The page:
Revealing myths about medical assistants
1. When I visit the clinic the person that helps me is a nurse.
MYTH: The individual that assists you as you enter a physician’s office, is actually a medical assistant. Medical assistant’s are a highly skilled health professional, trained to work in ambulatory health care settings. The medical assistant is the physician’s right hand, the patient advocate, the liaison between the doctor and patient. The medical assistant will obtain your health history, take your vital signs, inquire about the reason for your visit, assemble items needed for your exam, and assist the physician during the exam. The medical assistant will administer any ordered medications and injections; apply dressings, splints or casts; draw blood and collect other specimens, perform lab tests, and obtain ECGs. The medical assistant will schedule your outpatient, specialty, or follow-up appointment, make sure you have prescriptions, health related information and/or follow up instructions. Most of your time during a visit to the physician’s office will be spent with the medical assistant. Medical assistants also utilize the EHR (electronic healthcare record) and facilitate the reimbursement process through insurance and referral management.
2. Anyone can be a medical assistant with a little on-the-job training.
MYTH: Most employers require that medical assistants have not only completed formal training, but also require them to be certified. Most agencies providing the means for certification require that candidates have completed formal training through an accredited program approved by the US Department of Education. The American Association of Medical Assistants (AAMA), is the professional organization for medical assistants, and offers the Certified Medical Assistant – CMA (AAMA) credential, requires that candidates have completed a program accredited by either Accrediting Bureau of Health Education Schools (ABHES)or the Commission on Accreditation of Allied Health Education Programs (CAAHEP). MPTC is accredited by CAAHEP.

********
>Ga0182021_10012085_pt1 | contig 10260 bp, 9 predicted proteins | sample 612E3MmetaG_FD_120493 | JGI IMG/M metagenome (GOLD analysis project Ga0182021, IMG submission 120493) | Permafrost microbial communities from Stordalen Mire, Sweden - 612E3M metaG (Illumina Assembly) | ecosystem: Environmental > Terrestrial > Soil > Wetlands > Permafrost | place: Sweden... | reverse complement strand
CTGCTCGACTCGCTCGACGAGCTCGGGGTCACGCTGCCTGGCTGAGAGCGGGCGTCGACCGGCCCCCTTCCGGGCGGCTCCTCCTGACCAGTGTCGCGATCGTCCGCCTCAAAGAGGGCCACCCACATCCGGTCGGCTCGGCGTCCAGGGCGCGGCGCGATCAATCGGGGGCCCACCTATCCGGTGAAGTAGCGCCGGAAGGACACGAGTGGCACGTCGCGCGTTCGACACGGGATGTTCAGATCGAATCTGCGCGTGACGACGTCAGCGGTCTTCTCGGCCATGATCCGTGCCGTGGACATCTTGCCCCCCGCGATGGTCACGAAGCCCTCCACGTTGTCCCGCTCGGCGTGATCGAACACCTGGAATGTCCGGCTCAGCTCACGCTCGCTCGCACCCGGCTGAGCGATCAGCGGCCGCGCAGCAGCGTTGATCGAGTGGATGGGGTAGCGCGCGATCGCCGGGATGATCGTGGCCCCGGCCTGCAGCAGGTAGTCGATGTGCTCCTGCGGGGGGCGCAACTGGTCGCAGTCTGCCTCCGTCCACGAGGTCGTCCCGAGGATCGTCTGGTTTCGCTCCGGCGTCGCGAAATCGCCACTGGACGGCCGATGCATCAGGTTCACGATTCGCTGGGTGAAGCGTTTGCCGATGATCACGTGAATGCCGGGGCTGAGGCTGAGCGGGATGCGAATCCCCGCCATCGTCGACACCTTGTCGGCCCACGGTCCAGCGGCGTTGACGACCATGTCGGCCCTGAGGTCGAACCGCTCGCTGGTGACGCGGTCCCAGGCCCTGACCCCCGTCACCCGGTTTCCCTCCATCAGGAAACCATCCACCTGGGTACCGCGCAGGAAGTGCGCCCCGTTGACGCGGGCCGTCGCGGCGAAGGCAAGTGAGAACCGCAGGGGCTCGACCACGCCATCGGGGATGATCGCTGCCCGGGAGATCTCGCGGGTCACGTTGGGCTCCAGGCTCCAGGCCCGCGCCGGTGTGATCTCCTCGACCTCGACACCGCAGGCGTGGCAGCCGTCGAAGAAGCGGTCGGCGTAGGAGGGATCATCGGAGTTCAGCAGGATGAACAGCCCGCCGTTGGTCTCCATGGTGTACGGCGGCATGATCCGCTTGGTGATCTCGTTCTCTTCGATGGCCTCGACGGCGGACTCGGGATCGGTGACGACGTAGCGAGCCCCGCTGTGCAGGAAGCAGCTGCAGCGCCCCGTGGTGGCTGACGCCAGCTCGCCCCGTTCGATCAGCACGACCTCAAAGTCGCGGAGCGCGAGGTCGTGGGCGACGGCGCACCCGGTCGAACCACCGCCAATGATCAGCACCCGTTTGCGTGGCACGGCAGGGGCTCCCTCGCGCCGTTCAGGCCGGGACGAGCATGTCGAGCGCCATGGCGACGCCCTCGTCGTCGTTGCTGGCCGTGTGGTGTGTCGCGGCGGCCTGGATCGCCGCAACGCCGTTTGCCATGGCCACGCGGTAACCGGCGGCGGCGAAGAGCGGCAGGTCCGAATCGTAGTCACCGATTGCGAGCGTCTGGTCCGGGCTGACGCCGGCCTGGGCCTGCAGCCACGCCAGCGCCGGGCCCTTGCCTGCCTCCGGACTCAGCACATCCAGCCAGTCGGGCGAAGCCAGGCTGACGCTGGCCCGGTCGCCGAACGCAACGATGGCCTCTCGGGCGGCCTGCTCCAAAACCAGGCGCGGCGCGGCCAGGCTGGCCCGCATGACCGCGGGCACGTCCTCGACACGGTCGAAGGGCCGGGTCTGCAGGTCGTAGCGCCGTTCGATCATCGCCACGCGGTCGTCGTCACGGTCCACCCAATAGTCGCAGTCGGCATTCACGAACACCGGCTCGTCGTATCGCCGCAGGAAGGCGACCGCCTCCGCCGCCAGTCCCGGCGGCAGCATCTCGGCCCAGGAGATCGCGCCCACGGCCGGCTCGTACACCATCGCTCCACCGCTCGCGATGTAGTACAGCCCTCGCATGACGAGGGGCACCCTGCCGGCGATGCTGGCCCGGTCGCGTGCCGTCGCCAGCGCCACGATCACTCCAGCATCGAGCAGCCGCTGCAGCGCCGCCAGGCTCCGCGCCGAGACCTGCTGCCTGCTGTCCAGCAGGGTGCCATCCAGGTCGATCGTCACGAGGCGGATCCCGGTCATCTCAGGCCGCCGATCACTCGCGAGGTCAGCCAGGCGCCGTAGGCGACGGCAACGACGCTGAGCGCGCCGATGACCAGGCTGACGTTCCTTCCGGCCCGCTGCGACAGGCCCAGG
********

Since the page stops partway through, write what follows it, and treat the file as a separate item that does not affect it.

3. If I am a certified nursing assistant (CNA) then I am also qualified to be a medical assistant.
MYTH: Most accredited medical assistant diploma programs 12 to 24 months of intense study and skills training. A certified nursing assistant, or CNA, helps patients or clients with healthcare needs under the supervision of a Registered Nurse (RN) or a Licensed Practical Nurse (LPN). A certified nursing assistants (CNA) main role is to serve as a caregiver to patients, assisting them in daily activities they might have trouble with on their own, such as bathing, feeding, and dressing. CNAs work in a wide variety of settings; nursing homes, hospitals, adult day care centers, personal homes and assisted living. As a CNA, furthering your training to be a medical assistant is a great way to progress your career in healthcare.
4. A medical assistant must work under the direction of a nurse.
MYTH: While some employers who also employ nurses may have an organizational structure that provides direct supervision by nursing staff, it is far more common to see medical assistants working directly with physicians and mid-level providers.
5. It will be hard to get a job as a medical assistant.
MYTH: According to Wisconsin’s WorkNet data, employment as a Medical Assistant is to see a 22.3% increase in the demand between now and 2022. At MPTC we receive calls from employers and recruiters often seeking our graduates trying to fill the many vacancies in their facilities.
If you are ready to become a Medical Assistant please contact: Carmen Bonlender firstname.lastname@example.org in FDL or Sherry Hackbarth email@example.com in Beaver Dam or visit the Medical Assistant program page for further information on this in demand career. Also, the AAMA website has great information to learn more about the exciting and rewarding Medical Assistant profession.